British newspapers have reported that British Special Forces are on the ground in Libya, though the military does not generally comment on reports of such activity.
Referring to the former Libyan leader, Mr. Cameron declared, “It’s time for him to give himself up” and face justice.
France was the first country to recognize the rebels and took credit for initiating airstrikes that halted a loyalist column closing in on Benghazi. Mr. Sarkozy and Mr. Cameron have since said those initial strikes prevented the thousands of deaths that would have occurred if pro-Qaddafi forces had entered the city.
Mr. Cameron’s visit was announced here only after he landed — a measure of the continued concerns about security with pro-Qaddafi forces still holding out in several towns in other parts of Libya.
Libyan leader Muammar Gaddafi said in a televised speech on Thursday that he would not surrender to NATO forces while accusing French President Nicolas Sarkozy of being a “war criminal”.
"This Sarkozy is a war criminal who has stained the history of the French nation and destroyed his country’s ties with Libya and Muslim countries," Gaddafi said in a message to supporters.
He said that he would not give up, and he was ready “to die at any moment.”
Gaddafi called on his supporters to prepare to march to Misurata and Benghazi and the western mountains.
"We are ready for martyrdom and death at every moment," Gaddafi said in an audio broadcast through the Libyan State TV to his supporters gathering in an area, 79 km west of Tripoli.
It is the fourth audio recording of Gaddafi’s speech in the past two months.
France was the first country to recognize the rebels’ National Transitional Council (NTC) as the legitimate representative of the Libyan people. French parliament decided on Tuesday to extend the military intervention in Libya, which entered the fourth month.
Trial of Destruction: Sarkozy sued for Libya crimes
The French investigative website Mediapart claims to have seen a confidential note suggesting Gaddafi contributed up to €50m (£42m) to Sarkozy’s election fund five years ago.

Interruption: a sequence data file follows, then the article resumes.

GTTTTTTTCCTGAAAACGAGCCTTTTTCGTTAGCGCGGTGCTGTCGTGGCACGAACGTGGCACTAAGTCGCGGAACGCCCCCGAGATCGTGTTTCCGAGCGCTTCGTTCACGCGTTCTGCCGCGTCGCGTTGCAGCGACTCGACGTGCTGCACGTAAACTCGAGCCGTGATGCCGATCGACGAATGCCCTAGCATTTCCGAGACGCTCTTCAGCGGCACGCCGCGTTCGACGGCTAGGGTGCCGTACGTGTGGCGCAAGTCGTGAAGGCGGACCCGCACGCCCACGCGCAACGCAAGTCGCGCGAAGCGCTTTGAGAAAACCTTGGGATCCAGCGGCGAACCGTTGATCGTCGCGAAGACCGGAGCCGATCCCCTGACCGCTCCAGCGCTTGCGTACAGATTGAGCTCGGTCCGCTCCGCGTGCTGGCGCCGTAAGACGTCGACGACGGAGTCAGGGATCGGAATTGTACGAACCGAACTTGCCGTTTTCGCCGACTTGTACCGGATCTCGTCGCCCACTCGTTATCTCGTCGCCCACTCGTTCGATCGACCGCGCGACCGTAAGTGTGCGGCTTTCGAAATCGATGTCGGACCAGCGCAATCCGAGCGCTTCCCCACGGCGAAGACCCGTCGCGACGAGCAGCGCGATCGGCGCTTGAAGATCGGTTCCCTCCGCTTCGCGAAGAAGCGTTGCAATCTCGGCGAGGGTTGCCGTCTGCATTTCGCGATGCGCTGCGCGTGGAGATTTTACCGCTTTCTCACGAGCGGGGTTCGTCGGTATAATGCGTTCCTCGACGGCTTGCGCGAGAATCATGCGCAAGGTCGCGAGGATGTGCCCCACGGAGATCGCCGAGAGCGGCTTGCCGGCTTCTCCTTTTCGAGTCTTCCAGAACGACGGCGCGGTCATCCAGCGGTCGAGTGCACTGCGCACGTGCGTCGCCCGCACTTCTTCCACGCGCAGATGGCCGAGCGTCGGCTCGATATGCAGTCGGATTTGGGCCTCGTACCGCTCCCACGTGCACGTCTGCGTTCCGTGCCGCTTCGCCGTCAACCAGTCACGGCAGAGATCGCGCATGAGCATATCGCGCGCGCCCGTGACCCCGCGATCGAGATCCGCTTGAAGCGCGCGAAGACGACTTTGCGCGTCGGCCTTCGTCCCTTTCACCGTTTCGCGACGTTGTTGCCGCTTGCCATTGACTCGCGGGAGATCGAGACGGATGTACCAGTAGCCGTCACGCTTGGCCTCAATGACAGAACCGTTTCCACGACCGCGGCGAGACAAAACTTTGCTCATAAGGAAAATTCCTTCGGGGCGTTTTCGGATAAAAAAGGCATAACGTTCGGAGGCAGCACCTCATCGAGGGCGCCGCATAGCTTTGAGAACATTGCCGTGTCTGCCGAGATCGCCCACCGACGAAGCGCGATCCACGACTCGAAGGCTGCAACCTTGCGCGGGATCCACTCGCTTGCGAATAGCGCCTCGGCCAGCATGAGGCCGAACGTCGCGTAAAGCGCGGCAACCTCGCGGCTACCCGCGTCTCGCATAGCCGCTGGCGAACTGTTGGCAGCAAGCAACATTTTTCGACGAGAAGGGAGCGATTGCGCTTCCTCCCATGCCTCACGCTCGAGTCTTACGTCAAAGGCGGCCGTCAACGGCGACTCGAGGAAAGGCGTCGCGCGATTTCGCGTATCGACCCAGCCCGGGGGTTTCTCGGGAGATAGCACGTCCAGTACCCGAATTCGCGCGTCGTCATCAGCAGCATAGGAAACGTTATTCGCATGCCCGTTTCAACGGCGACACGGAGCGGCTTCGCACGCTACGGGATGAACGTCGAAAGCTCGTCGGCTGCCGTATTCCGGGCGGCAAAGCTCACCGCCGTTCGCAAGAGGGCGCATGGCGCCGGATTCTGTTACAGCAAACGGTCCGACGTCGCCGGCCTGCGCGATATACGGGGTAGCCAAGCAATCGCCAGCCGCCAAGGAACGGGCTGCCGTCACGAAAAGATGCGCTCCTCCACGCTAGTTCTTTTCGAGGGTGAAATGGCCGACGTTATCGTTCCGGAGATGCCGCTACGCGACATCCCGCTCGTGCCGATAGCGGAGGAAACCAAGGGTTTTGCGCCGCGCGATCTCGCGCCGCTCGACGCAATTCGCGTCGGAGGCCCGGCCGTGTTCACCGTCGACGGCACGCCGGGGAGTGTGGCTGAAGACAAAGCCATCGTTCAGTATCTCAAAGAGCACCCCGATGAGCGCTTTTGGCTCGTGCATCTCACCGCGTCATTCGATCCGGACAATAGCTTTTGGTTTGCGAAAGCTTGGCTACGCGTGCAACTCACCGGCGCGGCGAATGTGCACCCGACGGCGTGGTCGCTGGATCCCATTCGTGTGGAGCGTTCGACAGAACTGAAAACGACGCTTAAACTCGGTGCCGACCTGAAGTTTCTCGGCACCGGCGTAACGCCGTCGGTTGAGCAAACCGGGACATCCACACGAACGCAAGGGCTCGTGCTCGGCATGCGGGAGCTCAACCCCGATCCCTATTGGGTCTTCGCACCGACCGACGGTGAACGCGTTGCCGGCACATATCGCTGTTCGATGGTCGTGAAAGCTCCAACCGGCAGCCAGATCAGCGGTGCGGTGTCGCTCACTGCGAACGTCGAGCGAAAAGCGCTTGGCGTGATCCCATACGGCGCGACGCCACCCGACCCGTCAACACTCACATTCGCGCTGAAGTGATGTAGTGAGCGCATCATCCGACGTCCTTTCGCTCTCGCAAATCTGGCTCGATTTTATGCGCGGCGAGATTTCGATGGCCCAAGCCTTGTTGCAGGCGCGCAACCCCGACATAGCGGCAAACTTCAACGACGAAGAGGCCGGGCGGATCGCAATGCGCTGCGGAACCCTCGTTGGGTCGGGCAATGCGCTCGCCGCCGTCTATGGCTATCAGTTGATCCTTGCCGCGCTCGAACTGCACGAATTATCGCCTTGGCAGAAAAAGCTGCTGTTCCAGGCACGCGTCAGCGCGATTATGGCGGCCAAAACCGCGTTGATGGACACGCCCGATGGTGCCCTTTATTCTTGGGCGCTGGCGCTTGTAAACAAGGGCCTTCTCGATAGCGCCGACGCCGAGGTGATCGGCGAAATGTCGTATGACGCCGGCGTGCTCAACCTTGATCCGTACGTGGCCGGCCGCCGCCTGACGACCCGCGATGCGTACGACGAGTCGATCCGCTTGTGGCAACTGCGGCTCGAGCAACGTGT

Similar allegations emerged a year ago when Gaddafi’s son Saif al-Islam claimed Libya helped finance the 2007 campaign and demanded the French president, who led the war on the Libyan leader, return the money.
In an interview with the Euronews TV channel, Saif al-Islam, who is currently being held in Libya after his father’s defeat and death, threatened to make details of the bank transfers public after the French leader threw his weight behind opposition forces.
The latest allegations come at a crucial time for Sarkozy who is seeking a second term in office in a two-round election in under six weeks.
Mediapart journalist Fabrice Arfi told the Guardian he had seen leaked documents contained in the legal dossier of the affair, currently under investigation by a judge.
"We knew these documents existed but it is the first time we have had the details of what was in them," he said.
"And there are lots of details, including dates, places and amounts."
One document, a government briefing note, allegedly points to visits to Libya by Sarkozy and his close colleagues and advisers, which it says were aimed at securing campaign funding.
Shortly after Sarkozy’s election, Colonel Gaddafi was invited to Paris and allowed to pitch his bedouin tent in the grounds of an official French residence close to the Elysée Palace. He was described as the “Brother Leader” by the French.
When previously asked about Saif al-Islam’s claims, a spokesman for the Elysée Palace told Le Monde: “We deny it, quite evidently.”
The US, Canada, France and the UK are engaging in an illegal war in Libya. They and NATO have openly violated the UN resolutions that were passed to bring an end to the conflict in Libya. NATO is actively supporting the Al Qaeda terrorists in Libya and have installed them as the defacto government. I do think that if the people of Libya wanted Qaddafi out they could and would have gotten rid of him. The problem however is that there were no large scale protests against Qaddafi’s government leading up to the conflict. There is however a great deal of evidence that the CIA and other intelligence agencies funded Islamic extremists in order to create the conflict in Libya which sparked the violence. I have mixed feelings about Qaddafi. On one hand he did do a great deal of good for Libya but there is also evidence he did many bad things as well. That however does not justify a war of aggression to be waged against the people of Libya. Since the conflict began there are have been more than 60,000 civilian casualties due to the NATO bombing of Libya.